Ad description

Two paid-for TikTok ads for the StaySafe All-in-One fire extinguisher:

a. The first ad, seen on 27 August 2023, featured a man and woman in bed discussing the product. The man stated, “It’s big enough to deal with any fire […] It’s easily used and tackles fire in seconds […] It’s the StaySafe All-in-One fire extinguisher.”

b. The second ad, seen on 25 August 2023, featured a woman using the fire extinguisher to extinguish a fire on an electric multi-socket extension lead. She stated, “That is unreal. How’s it work so fast? This is the StaySafe All-in-One fire extinguisher. Buy a few of these now.”


Two complainants, who understood that no fire extinguisher was suitable for all sizes and types of fires and that the product was not suitable for electrical fires, challenged whether the ads were misleading.


LifeSafe Technologies Ltd believed the claims “It’s big enough to deal with any fire” and “It’s easily used and tackles fire in seconds” in ad (a) were not misleading because the product had been tested and proven to extinguish fires caused by electrical, wood, cooking oils, textiles, petrol/diesel, paper/card, motor oil and bioethanol products. They said the StaySafe All-in-One was specially formulated to be effective in extinguishing electrical fires up to 1000 V, as was shown in ad (b), and that it extinguished lithium-ion battery fires.

LifeSafe Technologies said they had worked with the British Standards Institute (BSI) to ensure the product was fully tested and approved. That included the product passing the relevant specification tests to ensure the claims made in both ads (a) and (b) were accurate. They said the product was produced to Finite Element Analysis (FEA) standards, was BSI 5597 test compliant and that the fluid used in the extinguisher was BSI tested, which ensured it worked effectively on A, B and F Class fires as well as lithium and di-electric fires. They also said the product was EN3 tested, which was a standard for portable fire extinguishers set by the European Committee for Standardisation.



The ASA considered the claim that the product was “All-in-One” was likely to be interpreted by consumers to mean the product was effective at putting out all types of fires that were likely to occur in a domestic setting. Furthermore, we considered that consumers were likely to interpret the claims in ad (a) “big enough to deal with any fire” and “easily used and tackles fires in seconds”, as shown within the context of a home, to mean that it was extremely effective in extinguishing any type or size of fire which could realistically occur in a domestic setting. We considered consumers would also understand from the video of a woman extinguishing an electrical fire in ad (b) that the product was effective in tackling fires caused by electrical appliances. We therefore assessed whether the product could extinguish all types and sizes of fires typically seen in domestic settings, including electrical fires.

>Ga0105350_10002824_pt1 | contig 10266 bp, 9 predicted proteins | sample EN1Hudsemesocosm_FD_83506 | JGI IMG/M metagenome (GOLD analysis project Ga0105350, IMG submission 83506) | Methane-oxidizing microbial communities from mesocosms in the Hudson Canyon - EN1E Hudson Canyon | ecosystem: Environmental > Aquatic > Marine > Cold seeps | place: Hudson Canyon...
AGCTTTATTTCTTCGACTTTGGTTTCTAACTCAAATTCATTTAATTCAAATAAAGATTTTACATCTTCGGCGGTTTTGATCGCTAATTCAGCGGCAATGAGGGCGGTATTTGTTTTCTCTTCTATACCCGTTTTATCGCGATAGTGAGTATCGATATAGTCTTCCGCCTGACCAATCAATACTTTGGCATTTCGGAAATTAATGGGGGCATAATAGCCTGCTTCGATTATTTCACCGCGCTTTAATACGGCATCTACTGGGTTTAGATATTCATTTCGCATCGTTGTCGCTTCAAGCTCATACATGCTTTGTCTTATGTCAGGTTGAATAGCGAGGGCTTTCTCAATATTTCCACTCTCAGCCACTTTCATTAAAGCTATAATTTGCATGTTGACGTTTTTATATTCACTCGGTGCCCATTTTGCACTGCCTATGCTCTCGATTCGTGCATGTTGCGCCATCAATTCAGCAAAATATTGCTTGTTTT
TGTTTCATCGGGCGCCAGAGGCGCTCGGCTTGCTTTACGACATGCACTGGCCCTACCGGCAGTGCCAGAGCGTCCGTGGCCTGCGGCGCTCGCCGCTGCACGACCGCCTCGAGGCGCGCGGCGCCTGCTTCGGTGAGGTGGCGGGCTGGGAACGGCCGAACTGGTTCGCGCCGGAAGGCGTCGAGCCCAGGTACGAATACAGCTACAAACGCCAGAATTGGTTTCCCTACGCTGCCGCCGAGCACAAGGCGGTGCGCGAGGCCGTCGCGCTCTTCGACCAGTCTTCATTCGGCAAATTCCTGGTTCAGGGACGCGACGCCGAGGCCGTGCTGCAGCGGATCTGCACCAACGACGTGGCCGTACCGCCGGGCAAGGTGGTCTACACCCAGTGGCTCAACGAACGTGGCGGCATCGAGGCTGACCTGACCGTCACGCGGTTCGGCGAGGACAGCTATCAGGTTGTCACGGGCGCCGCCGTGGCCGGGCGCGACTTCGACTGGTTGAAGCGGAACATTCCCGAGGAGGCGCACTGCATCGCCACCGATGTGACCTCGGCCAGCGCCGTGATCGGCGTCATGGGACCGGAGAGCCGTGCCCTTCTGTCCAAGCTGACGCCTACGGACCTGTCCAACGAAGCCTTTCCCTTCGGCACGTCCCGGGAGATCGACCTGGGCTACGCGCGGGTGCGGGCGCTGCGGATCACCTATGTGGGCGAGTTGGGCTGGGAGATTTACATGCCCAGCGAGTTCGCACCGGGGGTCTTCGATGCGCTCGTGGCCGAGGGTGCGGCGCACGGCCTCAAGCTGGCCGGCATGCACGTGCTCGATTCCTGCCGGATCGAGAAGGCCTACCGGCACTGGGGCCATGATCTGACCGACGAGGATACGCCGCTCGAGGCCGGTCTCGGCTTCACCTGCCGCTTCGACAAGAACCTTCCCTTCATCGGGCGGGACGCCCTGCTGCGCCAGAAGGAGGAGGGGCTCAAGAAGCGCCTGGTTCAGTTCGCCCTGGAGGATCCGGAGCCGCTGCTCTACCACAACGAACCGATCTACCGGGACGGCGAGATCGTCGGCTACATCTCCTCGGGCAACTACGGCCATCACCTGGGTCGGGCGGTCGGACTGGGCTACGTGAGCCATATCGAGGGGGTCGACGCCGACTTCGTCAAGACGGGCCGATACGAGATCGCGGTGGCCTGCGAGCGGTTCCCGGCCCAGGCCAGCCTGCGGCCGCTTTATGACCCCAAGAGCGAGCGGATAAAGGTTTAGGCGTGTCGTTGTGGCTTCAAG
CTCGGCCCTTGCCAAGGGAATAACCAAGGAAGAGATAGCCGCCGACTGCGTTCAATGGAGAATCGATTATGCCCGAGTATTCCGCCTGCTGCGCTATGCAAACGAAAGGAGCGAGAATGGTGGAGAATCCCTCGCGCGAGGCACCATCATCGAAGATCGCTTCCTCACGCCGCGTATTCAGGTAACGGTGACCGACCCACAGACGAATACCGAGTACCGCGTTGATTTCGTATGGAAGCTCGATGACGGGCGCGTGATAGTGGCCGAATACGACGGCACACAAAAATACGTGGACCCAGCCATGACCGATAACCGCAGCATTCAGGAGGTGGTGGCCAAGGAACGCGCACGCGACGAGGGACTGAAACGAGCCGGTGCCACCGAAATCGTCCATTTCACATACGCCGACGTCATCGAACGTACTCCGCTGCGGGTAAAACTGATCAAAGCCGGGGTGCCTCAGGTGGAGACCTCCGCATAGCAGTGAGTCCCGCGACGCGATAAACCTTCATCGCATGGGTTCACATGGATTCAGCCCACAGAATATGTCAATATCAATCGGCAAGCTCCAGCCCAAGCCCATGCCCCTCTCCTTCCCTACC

We understood that fire safety organisations recognised six classifications of fire: A, B, C, D, Electrical fires and Class F fires. Different types of flammable materials were listed for each of those classifications, in particular combustible materials (A), flammable liquids (B), flammable gases (C), flammable metals (D), electrical equipment (E) and cooking oils/fats (F). We therefore expected to see evidence to show that the StaySafe All-in-One product could efficiently extinguish fires caused by each of those materials, including specific certifications for each classification of fire.

While we acknowledged LifeSafe Technologies’ comments regarding the testing of their product and the certifications that had been issued to it, they had not provided any evidence to support their position. We also noted that they said the product could only work safely on electrical fires up to 1000 V, which therefore meant it could not deal with any fire, as claimed in ad (a).

Because we considered the ads gave the impression that the product was effective at putting out all types and sizes of domestic fires and was an “All-in-One” home fire extinguisher, and we had not seen evidence to show that was the case, we concluded that the ads were misleading.

The ads breached CAP Code (Edition 12) rules 3.1, 3.3 (Misleading advertising), 3.7 (Substantiation) and 3.11 (Exaggeration).


The ads must not appear again in the form complained of. We told LifeSafe Technologies Ltd to ensure that future ads did not state or imply their fire extinguishers were suitable for all sizes and types of domestic fires, including electrical fires, unless they held adequate substantiation for those claims.

CAP Code (Edition 12)

3.1     3.3     3.7     3.11    

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